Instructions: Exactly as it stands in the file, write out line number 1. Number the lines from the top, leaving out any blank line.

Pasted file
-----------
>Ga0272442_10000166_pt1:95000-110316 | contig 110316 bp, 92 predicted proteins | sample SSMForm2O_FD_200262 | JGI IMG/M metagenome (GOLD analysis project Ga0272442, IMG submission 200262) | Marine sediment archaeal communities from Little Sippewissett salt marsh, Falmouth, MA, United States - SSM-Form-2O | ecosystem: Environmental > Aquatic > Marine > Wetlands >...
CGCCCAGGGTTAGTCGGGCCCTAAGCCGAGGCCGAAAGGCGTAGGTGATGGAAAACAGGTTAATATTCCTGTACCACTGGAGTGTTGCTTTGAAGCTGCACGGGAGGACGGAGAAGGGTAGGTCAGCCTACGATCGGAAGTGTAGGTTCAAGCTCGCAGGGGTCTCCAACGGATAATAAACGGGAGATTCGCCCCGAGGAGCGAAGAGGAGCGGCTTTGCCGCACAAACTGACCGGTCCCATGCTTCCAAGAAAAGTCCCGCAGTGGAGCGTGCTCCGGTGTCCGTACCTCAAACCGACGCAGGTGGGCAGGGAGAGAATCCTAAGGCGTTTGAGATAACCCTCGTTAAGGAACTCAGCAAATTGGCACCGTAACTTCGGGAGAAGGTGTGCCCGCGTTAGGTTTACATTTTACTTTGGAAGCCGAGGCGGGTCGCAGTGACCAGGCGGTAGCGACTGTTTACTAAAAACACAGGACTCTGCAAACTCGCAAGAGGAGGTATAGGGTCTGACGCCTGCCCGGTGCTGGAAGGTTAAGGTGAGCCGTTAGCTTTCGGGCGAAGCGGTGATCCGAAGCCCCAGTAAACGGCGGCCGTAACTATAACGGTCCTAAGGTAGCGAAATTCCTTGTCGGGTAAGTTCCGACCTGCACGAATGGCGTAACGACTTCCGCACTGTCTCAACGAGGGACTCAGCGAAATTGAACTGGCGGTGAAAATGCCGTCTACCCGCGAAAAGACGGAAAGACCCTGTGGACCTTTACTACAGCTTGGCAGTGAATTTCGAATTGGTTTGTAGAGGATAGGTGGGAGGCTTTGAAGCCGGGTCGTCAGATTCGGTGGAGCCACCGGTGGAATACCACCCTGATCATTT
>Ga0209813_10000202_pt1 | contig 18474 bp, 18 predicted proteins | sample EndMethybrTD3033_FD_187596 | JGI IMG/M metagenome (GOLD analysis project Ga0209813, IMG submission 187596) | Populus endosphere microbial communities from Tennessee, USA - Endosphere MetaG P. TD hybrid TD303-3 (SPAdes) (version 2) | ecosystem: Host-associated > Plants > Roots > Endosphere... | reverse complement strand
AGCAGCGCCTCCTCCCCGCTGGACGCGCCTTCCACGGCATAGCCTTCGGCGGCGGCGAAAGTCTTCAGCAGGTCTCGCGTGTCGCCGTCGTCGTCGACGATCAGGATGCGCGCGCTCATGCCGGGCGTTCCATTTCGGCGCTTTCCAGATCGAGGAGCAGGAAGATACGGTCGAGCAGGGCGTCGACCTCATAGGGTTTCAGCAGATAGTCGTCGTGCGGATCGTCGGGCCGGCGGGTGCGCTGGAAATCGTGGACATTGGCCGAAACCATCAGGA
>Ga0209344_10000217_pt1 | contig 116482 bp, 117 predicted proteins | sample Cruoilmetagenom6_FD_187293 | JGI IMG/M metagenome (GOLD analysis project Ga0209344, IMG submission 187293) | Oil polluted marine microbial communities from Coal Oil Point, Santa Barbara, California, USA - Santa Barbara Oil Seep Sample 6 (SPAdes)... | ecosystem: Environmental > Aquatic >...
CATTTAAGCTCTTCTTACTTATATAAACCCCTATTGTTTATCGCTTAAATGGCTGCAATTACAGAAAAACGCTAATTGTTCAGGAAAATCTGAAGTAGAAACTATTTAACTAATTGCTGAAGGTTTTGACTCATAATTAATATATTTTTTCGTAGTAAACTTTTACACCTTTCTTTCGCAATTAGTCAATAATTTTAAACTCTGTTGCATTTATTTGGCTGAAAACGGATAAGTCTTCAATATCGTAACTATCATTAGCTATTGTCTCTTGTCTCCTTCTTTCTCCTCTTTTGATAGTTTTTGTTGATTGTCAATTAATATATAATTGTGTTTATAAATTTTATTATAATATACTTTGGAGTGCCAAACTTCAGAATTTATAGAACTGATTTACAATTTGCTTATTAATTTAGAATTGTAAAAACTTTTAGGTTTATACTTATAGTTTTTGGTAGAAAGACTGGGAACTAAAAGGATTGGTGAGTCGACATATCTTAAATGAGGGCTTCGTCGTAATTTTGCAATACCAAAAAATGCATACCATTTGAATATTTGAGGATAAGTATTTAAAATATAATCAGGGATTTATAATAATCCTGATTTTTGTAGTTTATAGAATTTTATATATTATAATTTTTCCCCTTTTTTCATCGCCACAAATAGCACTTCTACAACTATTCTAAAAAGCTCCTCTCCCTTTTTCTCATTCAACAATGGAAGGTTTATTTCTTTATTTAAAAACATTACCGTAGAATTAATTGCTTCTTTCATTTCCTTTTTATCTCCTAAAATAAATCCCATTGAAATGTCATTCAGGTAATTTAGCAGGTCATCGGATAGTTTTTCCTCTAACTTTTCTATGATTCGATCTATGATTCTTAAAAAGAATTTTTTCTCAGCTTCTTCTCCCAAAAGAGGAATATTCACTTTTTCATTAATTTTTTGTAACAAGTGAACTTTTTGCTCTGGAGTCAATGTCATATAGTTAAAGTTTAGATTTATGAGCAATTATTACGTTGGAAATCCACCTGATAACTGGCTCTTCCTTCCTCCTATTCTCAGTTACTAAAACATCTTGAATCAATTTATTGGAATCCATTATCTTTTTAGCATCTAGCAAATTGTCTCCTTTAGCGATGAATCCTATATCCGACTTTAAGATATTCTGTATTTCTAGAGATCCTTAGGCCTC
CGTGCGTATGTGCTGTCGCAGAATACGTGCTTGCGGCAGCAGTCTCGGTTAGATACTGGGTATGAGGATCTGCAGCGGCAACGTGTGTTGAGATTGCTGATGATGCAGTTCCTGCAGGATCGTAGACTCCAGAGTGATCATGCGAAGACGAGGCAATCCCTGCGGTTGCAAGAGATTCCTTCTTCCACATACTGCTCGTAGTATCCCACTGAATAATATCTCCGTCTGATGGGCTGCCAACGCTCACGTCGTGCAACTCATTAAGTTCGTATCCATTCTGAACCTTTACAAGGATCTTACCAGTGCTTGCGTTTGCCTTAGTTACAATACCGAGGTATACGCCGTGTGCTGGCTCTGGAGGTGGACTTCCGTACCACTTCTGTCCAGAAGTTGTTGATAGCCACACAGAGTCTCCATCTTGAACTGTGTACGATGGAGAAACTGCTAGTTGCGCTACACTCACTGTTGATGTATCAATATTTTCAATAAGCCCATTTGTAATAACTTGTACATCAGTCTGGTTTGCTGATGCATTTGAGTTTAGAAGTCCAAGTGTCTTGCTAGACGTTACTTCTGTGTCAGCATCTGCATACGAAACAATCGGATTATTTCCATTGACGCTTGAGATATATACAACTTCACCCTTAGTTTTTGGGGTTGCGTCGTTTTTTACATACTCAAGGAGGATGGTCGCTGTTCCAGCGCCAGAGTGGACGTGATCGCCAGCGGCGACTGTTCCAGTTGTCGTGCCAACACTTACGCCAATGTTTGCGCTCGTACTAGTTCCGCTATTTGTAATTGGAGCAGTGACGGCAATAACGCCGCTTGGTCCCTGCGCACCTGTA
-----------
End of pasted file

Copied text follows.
>Ga0272442_10000166_pt1:95000-110316 | contig 110316 bp, 92 predicted proteins | sample SSMForm2O_FD_200262 | JGI IMG/M metagenome (GOLD analysis project Ga0272442, IMG submission 200262) | Marine sediment archaeal communities from Little Sippewissett salt marsh, Falmouth, MA, United States - SSM-Form-2O | ecosystem: Environmental > Aquatic > Marine > Wetlands >...